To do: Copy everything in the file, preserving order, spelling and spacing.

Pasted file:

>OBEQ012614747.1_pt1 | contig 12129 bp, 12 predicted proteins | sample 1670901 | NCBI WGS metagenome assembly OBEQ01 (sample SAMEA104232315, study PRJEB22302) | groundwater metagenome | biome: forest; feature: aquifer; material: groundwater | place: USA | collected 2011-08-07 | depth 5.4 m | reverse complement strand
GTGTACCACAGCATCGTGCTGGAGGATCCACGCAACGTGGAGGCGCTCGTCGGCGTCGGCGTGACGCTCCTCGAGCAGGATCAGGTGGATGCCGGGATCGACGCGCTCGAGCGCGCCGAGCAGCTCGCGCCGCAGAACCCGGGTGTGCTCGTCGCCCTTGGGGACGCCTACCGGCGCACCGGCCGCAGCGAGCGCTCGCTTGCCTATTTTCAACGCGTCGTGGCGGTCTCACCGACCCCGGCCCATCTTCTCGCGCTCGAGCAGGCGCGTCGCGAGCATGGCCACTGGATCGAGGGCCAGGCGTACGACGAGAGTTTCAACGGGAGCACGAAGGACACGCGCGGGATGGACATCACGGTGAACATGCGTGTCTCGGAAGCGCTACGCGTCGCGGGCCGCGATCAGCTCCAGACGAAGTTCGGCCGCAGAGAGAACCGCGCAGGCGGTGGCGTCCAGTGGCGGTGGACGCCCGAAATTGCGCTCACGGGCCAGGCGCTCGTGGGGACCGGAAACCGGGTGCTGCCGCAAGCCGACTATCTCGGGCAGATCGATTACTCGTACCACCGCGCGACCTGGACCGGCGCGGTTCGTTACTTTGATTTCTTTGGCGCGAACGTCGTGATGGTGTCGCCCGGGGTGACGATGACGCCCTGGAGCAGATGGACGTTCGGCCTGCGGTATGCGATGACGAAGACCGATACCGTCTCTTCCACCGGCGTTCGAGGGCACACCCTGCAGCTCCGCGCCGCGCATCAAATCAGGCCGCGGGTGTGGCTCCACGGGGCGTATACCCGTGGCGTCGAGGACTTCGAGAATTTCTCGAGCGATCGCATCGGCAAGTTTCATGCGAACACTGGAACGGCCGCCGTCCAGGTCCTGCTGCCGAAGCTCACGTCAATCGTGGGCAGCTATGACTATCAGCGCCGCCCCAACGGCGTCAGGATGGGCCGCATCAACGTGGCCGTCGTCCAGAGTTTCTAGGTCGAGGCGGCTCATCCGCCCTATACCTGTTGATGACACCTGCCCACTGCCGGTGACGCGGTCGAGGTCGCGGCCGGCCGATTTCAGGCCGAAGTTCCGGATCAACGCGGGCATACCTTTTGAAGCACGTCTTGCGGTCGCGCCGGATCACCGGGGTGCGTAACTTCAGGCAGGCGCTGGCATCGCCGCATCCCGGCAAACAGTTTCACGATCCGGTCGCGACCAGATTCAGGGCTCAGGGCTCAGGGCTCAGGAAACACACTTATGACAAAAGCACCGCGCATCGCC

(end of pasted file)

>OBEQ012614747.1_pt1 | contig 12129 bp, 12 predicted proteins | sample 1670901 | NCBI WGS metagenome assembly OBEQ01 (sample SAMEA104232315, study PRJEB22302) | groundwater metagenome | biome: forest; feature: aquifer; material: groundwater | place: USA | collected 2011-08-07 | depth 5.4 m | reverse complement strand
GTGTACCACAGCATCGTGCTGGAGGATCCACGCAACGTGGAGGCGCTCGTCGGCGTCGGCGTGACGCTCCTCGAGCAGGATCAGGTGGATGCCGGGATCGACGCGCTCGAGCGCGCCGAGCAGCTCGCGCCGCAGAACCCGGGTGTGCTCGTCGCCCTTGGGGACGCCTACCGGCGCACCGGCCGCAGCGAGCGCTCGCTTGCCTATTTTCAACGCGTCGTGGCGGTCTCACCGACCCCGGCCCATCTTCTCGCGCTCGAGCAGGCGCGTCGCGAGCATGGCCACTGGATCGAGGGCCAGGCGTACGACGAGAGTTTCAACGGGAGCACGAAGGACACGCGCGGGATGGACATCACGGTGAACATGCGTGTCTCGGAAGCGCTACGCGTCGCGGGCCGCGATCAGCTCCAGACGAAGTTCGGCCGCAGAGAGAACCGCGCAGGCGGTGGCGTCCAGTGGCGGTGGACGCCCGAAATTGCGCTCACGGGCCAGGCGCTCGTGGGGACCGGAAACCGGGTGCTGCCGCAAGCCGACTATCTCGGGCAGATCGATTACTCGTACCACCGCGCGACCTGGACCGGCGCGGTTCGTTACTTTGATTTCTTTGGCGCGAACGTCGTGATGGTGTCGCCCGGGGTGACGATGACGCCCTGGAGCAGATGGACGTTCGGCCTGCGGTATGCGATGACGAAGACCGATACCGTCTCTTCCACCGGCGTTCGAGGGCACACCCTGCAGCTCCGCGCCGCGCATCAAATCAGGCCGCGGGTGTGGCTCCACGGGGCGTATACCCGTGGCGTCGAGGACTTCGAGAATTTCTCGAGCGATCGCATCGGCAAGTTTCATGCGAACACTGGAACGGCCGCCGTCCAGGTCCTGCTGCCGAAGCTCACGTCAATCGTGGGCAGCTATGACTATCAGCGCCGCCCCAACGGCGTCAGGATGGGCCGCATCAACGTGGCCGTCGTCCAGAGTTTCTAGGTCGAGGCGGCTCATCCGCCCTATACCTGTTGATGACACCTGCCCACTGCCGGTGACGCGGTCGAGGTCGCGGCCGGCCGATTTCAGGCCGAAGTTCCGGATCAACGCGGGCATACCTTTTGAAGCACGTCTTGCGGTCGCGCCGGATCACCGGGGTGCGTAACTTCAGGCAGGCGCTGGCATCGCCGCATCCCGGCAAACAGTTTCACGATCCGGTCGCGACCAGATTCAGGGCTCAGGGCTCAGGGCTCAGGAAACACACTTATGACAAAAGCACCGCGCATCGCC